Family Law | Mediation and Separation
Before thinking about whether to issue divorce proceedings or judicial separation, you should consider whether your relationship is definitely over.
If your relationship is going through a rough patch, and you do not believe that issuing proceedings is the right move, you may want to explore the option of mediation, which may assist and allow both yourself and your partner to arise from any potential break up, or it may assist by making it clear to you both that the marriage or civil partnership has no future.
If the marriage has come to an end, the parties will need to consider how they should dissolve that relationship, what will happen to the children (if any) and what will happen with their financial assets.
The information given in this article and the following articles are based upon the assumption that the parties are married to each other, as opposed to cohabitating. When that relationship has come to an end, there are a number of options available to the parties, which includes simply physically separating, divorce or judicial separation.
This article and the upcoming articles will deal with each option separately however should not be intended to constitute as legal advice and you should contact a person fully qualified before you make any decisions.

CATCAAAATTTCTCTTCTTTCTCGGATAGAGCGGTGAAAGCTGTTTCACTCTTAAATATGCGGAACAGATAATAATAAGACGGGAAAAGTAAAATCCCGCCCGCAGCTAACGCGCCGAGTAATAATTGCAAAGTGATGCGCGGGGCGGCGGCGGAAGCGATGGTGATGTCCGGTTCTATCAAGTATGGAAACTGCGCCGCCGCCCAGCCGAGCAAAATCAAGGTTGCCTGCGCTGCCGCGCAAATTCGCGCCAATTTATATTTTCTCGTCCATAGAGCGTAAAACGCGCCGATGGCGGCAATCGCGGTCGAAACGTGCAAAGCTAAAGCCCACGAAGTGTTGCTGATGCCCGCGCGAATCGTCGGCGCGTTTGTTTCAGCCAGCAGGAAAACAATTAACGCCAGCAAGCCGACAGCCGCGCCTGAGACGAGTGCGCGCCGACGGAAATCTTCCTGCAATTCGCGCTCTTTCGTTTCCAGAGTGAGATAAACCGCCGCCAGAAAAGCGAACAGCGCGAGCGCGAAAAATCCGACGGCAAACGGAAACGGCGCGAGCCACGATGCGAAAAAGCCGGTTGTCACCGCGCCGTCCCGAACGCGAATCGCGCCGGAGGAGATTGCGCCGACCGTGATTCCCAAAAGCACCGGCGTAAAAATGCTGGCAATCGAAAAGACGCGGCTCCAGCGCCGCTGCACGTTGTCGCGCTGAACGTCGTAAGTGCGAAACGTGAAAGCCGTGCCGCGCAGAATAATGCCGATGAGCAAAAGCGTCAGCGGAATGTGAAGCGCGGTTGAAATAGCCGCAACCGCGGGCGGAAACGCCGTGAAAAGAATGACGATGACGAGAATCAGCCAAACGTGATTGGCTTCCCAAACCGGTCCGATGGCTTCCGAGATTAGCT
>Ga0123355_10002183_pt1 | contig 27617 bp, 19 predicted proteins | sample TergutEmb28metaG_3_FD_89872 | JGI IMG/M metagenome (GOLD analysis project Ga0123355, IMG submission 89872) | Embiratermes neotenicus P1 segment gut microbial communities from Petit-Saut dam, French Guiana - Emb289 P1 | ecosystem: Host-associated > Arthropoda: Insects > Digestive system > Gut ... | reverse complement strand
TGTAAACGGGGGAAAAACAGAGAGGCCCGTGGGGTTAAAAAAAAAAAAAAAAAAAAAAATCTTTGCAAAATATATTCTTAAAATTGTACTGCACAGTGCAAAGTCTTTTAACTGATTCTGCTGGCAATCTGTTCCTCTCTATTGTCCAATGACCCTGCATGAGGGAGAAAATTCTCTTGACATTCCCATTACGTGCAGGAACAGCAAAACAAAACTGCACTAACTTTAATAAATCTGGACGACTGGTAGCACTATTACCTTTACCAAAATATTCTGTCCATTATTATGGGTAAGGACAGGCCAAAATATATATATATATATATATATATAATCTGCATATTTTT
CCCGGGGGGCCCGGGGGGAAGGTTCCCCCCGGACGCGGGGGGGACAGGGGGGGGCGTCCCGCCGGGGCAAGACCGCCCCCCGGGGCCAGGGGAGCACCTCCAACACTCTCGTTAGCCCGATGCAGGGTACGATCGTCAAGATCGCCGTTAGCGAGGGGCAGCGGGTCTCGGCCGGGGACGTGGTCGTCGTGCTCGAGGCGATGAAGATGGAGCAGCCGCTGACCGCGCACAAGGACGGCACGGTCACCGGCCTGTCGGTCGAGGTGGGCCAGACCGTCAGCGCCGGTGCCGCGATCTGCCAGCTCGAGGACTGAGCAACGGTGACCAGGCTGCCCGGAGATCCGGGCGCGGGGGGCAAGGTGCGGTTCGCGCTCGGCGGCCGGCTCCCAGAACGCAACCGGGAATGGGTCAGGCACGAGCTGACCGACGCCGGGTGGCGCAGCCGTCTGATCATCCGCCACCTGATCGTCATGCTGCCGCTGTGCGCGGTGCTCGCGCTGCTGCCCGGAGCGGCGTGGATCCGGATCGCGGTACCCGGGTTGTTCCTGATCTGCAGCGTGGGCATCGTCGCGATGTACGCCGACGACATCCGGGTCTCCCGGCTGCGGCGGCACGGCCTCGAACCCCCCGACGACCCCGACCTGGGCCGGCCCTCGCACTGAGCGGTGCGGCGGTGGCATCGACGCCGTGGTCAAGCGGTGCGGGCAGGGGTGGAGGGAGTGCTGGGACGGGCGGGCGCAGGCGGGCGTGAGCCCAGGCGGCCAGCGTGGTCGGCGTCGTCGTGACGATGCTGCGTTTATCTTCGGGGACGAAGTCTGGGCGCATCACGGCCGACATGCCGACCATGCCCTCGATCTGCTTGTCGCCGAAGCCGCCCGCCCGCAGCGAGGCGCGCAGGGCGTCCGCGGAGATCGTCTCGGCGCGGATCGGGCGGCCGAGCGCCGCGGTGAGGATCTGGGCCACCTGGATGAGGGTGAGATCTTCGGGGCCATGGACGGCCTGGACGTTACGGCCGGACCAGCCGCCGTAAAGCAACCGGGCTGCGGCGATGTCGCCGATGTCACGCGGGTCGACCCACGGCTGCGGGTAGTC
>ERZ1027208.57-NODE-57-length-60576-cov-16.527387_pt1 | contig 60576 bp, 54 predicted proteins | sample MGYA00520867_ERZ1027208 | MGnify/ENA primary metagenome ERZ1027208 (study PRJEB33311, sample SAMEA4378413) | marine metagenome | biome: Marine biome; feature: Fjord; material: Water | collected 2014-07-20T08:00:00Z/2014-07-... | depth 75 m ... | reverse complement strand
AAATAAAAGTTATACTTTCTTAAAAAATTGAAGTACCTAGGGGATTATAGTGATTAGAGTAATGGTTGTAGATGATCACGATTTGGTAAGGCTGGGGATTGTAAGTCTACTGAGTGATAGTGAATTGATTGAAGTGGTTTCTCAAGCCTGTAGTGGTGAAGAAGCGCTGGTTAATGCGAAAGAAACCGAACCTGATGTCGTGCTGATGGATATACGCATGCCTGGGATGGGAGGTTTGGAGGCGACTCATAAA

You hear stories about couples who go through divorces, however, you can simply separate, i.e. live apart, and not do anything further about it. This is outside of the Court process.
However, it can be assumed that this is only going to work if both parties have agreed to all other aspects of their relationship as mentioned above, such as child arrangements, what will happen to any property etc.
The parties could enter into a Separation Agreement, which is a written contract between both parties. This will not involve any Court proceedings, but it could be enforced by the Court if either party later decided to go back on that agreement.
The Separation Agreement can cover all of the issues upon which the parties have reached an agreement on, however, the contents of the Separation Agreement must be agreed between both parties.
It is important to note that a Separation Agreement can never overthrow the jurisdiction of the Court, however, it is unlikely that a Court will overturn an agreement on a Separation Agreement on the basis that both parties entered into that agreement on equal footing and both parties received independent legal advice and provided that there was no misrepresentation.
If all aspects are agreed and you wish to physically separate, the parties will need to be mindful that they are still legally married (as nothing has been formalised) and, therefore, the parties are unable to remarry. The parties would need to issue proceedings to have their marriage dissolved to thereafter marry another.
The parties should also be mindful of any inheritance issues that may arise, in the event that either party died.
The information provided in this article is not intended to constitute legal advice and you should take full and comprehensive legal advice on your individual circumstances by a fully qualified Solicitor before you embark on any course of action.
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